Riggers perform an essential function on any heavy lift and heavy haul project and in the daily function of many industries. Performing with excellence and managing the risks of work go hand-in-hand, plus abiding by standard rules and safety practices.  

With that in mind, here’s a few tips:

  1. Always determine the weight of the lift.
  2. Always consider the center of gravity of the load.
  3. Always check the capacity of the rigging to be used.
  4. Always consider sling angles and make allowances.
  5. Always consider the surface area of the load and wind conditions.
  6. Never kink, crush or cut slings by improper application.
  7. Never side load shackles, lifting eyes or lugs.
  8. Never use a spreader bar as a lifting beam.
  9. Never leave rigging on a job site.
  10. Never lift an unstable load.
Barnhart rigger=

Remember, safety comes first.  Not only your own, but that of your colleagues, customers and the general public. So be careful out there.

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The City of Seattle’s waterfront has undergone an extensive transformation over the past decade. It has involved reconstructing the 1930s Seattle seawall and boring a new 2.2 mile tunnel to create a subterranean waterfront corridor. An aging Alaskan Way viaduct has been demolished and a world-class waterfront district is in the process of being created.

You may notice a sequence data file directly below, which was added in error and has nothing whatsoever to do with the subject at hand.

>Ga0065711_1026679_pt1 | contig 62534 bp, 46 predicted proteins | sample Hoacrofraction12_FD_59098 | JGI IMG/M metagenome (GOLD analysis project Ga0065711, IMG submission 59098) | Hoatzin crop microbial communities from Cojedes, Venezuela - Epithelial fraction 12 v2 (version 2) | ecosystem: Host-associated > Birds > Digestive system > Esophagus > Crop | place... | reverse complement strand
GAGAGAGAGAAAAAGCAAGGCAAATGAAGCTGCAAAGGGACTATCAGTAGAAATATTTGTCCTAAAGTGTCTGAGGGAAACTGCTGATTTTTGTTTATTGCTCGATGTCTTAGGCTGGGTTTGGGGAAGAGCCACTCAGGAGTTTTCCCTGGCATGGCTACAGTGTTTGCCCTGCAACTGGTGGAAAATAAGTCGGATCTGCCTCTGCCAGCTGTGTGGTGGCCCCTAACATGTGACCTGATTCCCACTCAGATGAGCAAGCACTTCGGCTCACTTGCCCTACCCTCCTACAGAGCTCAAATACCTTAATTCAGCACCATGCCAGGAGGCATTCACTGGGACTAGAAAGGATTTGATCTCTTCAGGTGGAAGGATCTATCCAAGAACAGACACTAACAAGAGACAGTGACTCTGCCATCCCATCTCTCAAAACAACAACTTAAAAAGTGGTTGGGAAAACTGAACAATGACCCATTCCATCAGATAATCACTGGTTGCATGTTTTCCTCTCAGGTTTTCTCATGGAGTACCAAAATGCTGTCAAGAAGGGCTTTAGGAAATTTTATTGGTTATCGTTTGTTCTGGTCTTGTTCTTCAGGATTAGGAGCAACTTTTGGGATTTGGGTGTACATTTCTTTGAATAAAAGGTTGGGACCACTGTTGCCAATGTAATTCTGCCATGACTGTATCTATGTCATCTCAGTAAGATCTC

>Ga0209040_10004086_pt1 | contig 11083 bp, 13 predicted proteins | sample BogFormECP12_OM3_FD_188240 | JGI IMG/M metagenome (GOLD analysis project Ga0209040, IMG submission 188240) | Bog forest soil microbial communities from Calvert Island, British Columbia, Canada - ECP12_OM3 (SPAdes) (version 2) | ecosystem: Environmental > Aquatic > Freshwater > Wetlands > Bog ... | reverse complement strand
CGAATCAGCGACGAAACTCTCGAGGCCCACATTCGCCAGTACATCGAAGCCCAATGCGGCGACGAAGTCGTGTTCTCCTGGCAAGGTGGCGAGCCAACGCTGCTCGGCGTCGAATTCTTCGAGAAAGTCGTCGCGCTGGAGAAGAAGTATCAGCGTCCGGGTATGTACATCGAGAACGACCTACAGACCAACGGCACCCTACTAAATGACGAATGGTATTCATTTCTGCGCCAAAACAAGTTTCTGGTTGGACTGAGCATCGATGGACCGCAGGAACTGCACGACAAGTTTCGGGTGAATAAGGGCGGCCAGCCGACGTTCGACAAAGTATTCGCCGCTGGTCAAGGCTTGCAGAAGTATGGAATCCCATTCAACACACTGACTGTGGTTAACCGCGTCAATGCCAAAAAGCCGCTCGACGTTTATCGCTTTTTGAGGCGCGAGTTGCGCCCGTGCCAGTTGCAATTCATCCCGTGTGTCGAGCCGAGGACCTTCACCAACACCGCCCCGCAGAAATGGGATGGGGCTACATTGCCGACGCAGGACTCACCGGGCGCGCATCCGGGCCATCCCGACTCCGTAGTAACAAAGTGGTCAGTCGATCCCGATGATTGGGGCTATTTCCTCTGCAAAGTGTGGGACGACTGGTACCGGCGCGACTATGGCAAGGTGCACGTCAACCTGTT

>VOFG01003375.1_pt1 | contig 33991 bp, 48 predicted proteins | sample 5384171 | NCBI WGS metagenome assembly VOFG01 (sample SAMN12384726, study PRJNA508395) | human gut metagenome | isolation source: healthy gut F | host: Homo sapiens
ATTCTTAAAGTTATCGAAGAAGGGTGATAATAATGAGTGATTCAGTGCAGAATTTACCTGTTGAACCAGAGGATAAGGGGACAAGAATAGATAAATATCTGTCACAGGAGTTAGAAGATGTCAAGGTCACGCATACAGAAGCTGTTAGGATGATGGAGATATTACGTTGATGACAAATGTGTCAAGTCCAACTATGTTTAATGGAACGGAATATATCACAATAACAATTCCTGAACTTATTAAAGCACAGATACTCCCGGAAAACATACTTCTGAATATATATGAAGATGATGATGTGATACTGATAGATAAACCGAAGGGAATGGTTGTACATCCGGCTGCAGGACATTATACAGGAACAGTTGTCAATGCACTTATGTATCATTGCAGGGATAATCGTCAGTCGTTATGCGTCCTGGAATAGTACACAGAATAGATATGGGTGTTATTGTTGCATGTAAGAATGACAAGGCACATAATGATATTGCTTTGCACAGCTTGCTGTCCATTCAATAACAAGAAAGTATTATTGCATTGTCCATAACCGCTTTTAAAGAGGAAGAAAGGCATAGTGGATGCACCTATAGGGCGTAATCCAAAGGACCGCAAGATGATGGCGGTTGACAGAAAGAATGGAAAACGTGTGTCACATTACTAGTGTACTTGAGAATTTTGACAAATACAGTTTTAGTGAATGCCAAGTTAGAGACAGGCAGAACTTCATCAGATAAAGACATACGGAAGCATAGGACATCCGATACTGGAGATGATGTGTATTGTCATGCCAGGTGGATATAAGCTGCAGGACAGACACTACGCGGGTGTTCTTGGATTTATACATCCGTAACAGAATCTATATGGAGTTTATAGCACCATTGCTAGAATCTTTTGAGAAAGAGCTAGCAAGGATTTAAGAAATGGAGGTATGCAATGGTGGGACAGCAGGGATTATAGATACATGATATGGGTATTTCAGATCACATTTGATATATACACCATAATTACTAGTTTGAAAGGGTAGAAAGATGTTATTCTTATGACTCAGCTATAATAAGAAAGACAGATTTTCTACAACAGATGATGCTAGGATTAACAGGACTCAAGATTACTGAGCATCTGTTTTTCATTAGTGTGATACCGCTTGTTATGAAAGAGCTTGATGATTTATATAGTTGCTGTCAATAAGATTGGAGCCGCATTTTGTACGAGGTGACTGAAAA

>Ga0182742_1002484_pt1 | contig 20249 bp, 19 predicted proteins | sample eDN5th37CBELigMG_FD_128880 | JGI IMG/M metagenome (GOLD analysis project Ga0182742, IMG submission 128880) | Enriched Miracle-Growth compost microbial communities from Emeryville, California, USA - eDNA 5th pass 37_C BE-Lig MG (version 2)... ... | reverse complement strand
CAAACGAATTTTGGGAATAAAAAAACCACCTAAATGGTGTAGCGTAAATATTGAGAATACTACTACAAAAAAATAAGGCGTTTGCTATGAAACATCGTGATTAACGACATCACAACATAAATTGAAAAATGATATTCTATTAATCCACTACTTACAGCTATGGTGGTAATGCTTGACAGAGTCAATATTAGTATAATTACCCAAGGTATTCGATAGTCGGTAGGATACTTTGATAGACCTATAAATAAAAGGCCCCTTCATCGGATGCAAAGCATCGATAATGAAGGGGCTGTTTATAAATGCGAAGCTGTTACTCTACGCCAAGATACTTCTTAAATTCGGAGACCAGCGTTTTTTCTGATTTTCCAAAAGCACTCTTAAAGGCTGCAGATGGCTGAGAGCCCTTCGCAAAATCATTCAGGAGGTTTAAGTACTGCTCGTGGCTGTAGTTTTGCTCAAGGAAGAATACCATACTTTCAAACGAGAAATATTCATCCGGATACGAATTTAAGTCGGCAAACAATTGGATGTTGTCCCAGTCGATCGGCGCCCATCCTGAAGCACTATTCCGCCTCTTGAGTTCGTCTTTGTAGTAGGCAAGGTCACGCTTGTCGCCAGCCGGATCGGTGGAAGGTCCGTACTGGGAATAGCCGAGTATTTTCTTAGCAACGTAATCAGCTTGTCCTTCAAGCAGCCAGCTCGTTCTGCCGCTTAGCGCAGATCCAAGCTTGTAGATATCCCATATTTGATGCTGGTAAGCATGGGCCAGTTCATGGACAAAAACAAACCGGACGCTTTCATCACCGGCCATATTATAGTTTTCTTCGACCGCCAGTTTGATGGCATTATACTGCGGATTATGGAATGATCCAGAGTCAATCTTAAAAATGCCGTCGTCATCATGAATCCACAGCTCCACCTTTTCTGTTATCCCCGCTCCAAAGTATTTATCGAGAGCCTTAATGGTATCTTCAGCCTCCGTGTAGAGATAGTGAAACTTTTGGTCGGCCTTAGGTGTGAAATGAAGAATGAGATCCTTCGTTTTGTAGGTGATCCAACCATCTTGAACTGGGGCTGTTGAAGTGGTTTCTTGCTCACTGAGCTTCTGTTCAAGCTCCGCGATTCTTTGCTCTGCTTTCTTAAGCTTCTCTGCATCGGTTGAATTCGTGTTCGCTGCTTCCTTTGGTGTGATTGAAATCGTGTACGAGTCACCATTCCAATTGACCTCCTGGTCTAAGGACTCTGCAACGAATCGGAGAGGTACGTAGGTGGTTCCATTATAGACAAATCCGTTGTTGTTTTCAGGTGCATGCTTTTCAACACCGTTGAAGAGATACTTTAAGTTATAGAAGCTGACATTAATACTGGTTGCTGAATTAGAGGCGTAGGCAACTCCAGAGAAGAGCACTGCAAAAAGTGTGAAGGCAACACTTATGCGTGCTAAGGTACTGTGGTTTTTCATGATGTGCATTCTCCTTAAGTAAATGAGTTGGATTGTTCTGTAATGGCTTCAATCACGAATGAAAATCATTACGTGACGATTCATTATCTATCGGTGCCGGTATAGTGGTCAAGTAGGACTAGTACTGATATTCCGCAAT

At each of these stages, Barnhart has played a vital role. Most recently they were part of the final phase, joining forces with Granite Construction and Gary Merlino Construction to develop a concept to construct the new Elliot Ave. Bridge. It would be placed over some of the busiest live Burlington North Santa Fe (BNSF) railroad tracks in the Seattle area and surrounding region.

The topography of the area and close proximity to existing structures required months of planning and coordination among team members. This included the waterfront project team, the City of Seattle and BNSF. The challenge was to create a plan that would limit the impact to freight while maintaining an efficient and safe work environment.

Over the course of three days and two weekends, Barnhart placed 18 girders over the BNSF railroad tracks near Pike Place. They used their AC1300 (500 ton) and GMK6350 (350 ton) all-terrain cranes to set the concrete girders, which ranged from 63 to 150 feet long and weighed in excess of 79 tons. They were installed during six-hour windows at night when fewer trains were passing below.